President BidenJoe BidenHaiti prime minister warns inequality will cause migration to continue Pelosi: House must pass 3 major pieces of spending legislation this week Erdoğan says Turkey plans to buy another Russian defense system MORE has taken the position that Central American and other migrants attempting to enter the United States across our southern border are legitimate asylum seekers who are fleeing for their lives. The president has been harshly critical of his predecessor, who took the view that most of those attempting to reach the United States are economic migrants seeking better opportunities, rather than escaping persecution. President Biden has labeled former President TrumpDonald TrumpGraham says he hopes that Trump runs again Trump says Stacey Abrams 'might be better than existing governor' Kemp Executive privilege fight poses hurdles for Trump MORE’s policies that barred many migrants from entering the U.S. as “cruel” or “inhumane.”
No sooner had the words “so help me God” passed President Biden’s lips on Jan. 20 than a surge of migrants began arriving at the border. From the White House’s perspective, the timing could not have been worse. The immediacy of the new arrivals suggested direct cause and effect between the president’s words and deeds and the growing numbers of migrants, particularly unaccompanied minors. The worsening situation at the border coincides with other crises the administration is endeavoring to deal with, most notably COVID-19 and its effects on the U.S. economy and labor market.
So, on March 1, President Biden sent his Homeland Security Secretary Alejandro MayorkasAlejandro MayorkasHaiti prime minister warns inequality will cause migration to continue O'Rourke slams White House's treatment of Haitian migrants: 'Didn't have to happen' Sunday shows preview: Pelosi announces date for infrastructure vote; administration defends immigration policies MORE to explain the situation to the White House press corps and the American public.
Big mistake. First, Secretary Mayorkas torpedoed the president’s claim to the moral high ground on immigration and political asylum by casting doubt on whether the people arriving at the border are legitimately in danger: “We are not saying, ‘Don't come.’ We are saying, ‘Don’t come now because we will be able to deliver a safe and orderly process to them as quickly as possible.’”
Aside from the obvious mixed message of “come, but just not now,” the secretary’s statement exposed some serious contradictions in the administration’s positions. If the people arriving at the border are legitimately in danger and need our immediate protection, how can we ethically ask them to sit tight? If they can wait (a week? a month? six months?), then they were never really legitimate asylum seekers in the first place. Thus, there was no basis for the Biden administration to cancel the “Remain in Mexico” policy and agreements with the governments of the Northern Triangle countries that were put in place by the past administration.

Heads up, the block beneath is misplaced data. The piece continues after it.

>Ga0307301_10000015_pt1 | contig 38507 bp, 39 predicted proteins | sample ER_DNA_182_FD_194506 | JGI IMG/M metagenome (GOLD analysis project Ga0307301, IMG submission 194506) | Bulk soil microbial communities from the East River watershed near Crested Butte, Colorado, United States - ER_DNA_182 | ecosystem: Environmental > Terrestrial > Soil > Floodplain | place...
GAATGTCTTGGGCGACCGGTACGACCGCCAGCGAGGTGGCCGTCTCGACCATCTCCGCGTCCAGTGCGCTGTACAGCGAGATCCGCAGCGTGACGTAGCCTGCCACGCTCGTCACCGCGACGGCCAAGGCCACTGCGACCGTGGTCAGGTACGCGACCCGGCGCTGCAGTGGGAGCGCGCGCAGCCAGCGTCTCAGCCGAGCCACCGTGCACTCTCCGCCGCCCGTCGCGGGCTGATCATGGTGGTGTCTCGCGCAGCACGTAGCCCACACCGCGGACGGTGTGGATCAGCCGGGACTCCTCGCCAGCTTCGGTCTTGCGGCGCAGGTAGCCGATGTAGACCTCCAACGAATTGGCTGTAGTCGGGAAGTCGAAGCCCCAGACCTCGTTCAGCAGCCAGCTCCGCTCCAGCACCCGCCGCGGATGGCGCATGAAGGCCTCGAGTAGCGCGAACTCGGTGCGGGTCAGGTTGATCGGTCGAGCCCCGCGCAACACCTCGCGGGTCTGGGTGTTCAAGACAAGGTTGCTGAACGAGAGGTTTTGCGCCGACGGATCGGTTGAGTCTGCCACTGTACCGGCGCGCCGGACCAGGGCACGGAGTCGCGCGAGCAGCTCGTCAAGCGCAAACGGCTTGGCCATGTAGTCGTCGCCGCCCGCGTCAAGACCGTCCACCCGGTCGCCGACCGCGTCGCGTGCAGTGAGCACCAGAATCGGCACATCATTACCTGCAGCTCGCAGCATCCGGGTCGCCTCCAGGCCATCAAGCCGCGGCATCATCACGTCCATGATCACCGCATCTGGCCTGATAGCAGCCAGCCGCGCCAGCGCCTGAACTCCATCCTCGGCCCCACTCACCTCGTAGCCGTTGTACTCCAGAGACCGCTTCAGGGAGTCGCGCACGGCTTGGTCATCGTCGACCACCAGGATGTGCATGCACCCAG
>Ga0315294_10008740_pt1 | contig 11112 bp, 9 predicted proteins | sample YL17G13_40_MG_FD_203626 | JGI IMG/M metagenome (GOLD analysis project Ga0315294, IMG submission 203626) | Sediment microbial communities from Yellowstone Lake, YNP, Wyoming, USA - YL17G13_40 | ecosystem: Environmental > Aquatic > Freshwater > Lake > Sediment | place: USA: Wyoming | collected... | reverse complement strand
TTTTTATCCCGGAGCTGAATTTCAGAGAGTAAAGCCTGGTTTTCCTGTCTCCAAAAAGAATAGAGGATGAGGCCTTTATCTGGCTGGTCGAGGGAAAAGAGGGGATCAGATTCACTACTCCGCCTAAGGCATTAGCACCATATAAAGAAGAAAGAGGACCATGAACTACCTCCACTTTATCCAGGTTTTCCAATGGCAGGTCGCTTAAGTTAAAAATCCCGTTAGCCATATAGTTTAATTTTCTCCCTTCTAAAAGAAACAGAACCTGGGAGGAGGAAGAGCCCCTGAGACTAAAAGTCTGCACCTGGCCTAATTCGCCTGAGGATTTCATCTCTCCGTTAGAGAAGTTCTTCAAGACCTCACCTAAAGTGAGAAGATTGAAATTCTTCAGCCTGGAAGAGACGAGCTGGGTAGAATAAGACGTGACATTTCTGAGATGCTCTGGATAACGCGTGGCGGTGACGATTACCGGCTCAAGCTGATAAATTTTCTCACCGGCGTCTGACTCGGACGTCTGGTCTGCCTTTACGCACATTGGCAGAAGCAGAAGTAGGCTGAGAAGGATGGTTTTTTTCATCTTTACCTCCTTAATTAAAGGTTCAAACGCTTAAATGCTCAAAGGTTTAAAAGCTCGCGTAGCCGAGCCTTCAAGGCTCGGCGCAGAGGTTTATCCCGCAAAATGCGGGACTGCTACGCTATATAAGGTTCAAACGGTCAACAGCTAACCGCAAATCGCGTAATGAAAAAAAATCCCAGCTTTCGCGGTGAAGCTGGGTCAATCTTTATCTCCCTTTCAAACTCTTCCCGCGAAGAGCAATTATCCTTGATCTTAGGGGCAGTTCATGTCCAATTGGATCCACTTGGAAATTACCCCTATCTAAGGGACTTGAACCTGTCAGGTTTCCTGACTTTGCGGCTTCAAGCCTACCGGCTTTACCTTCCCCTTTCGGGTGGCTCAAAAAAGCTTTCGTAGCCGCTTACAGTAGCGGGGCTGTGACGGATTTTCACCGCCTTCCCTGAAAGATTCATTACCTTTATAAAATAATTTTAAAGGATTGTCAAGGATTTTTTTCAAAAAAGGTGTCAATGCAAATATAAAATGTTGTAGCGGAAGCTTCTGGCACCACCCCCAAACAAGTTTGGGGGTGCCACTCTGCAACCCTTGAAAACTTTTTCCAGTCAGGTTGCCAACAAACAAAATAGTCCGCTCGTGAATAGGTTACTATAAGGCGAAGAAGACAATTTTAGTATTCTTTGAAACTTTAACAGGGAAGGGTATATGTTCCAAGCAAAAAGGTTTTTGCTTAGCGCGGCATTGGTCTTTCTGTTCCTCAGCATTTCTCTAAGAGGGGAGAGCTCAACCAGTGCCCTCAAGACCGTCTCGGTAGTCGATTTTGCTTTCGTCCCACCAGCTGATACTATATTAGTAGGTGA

Secretary Mayorkas denied what is plainly evident to just about everyone else. In his remarks, he denied that there is a crisis along the border — or even a brewing one — by labeling it “a challenge.” The problem for the Biden administration is that Mayorkas’s assertion was made just hours after the department that he heads announced it was redeploying manpower and other resources to border areas that are being overwhelmed by the arrival of large numbers of migrants, particularly unaccompanied alien children. Federal law enforcement agencies don’t generally start pulling people in from thousands of miles away to deal with “a challenge.”
“Challenge” is not necessarily a term that local officials in communities along the southern border embrace. Bruno Lozano, the mayor of Del Rio, Texas, recently took to YouTube to plead with the administration to prevent people from pouring across the border because the situation is a full-blown emergency that he and officials from other communities lack the resources to deal with.
But even if what is going on along the southern border is a crisis — which, of course, it isn’t because we say it isn’t — Mayorkas insisted that what’s happening is the fault of the Trump administration. “I think it is important to understand what we have inherited, because it defines the situation as it currently stands,” he said. “… What we are seeing now at the border is the immediate result of the dismantlement of the system and the time that it takes to rebuild it virtually from scratch.”
We are grappling with “the immediate result of the dismantlement of [our immigration enforcement] system,” but it is not a situation that the Biden administration inherited. Rather, it is the immediate result of the Biden administration’s wrecking ball-approach to all manner of immigration enforcement. Aside from tearing up cooperative agreements with Mexico and Central America, the new regime has vowed to end all immigration enforcement, end detention of people entering the country illegally, halt construction of the border wall (which Biden voted for as a senator), grant amnesty to everyone who is here illegally, and take other steps that send a clear signal that now is precisely the time to come.
If not for the fact that Mayorkas is the chief architect of the mess that is the Biden immigration policy, one might actually feel sorry for him having to try to explain it to the American public. Although it was not his intent, the secretary managed to make two things clear: The Biden immigration policy is driven by political, not humanitarian, considerations and the administration is prepared to deny reality in order to achieve its ends.
Ira Mehlman is media director at the Federation for American Immigration Reform (FAIR).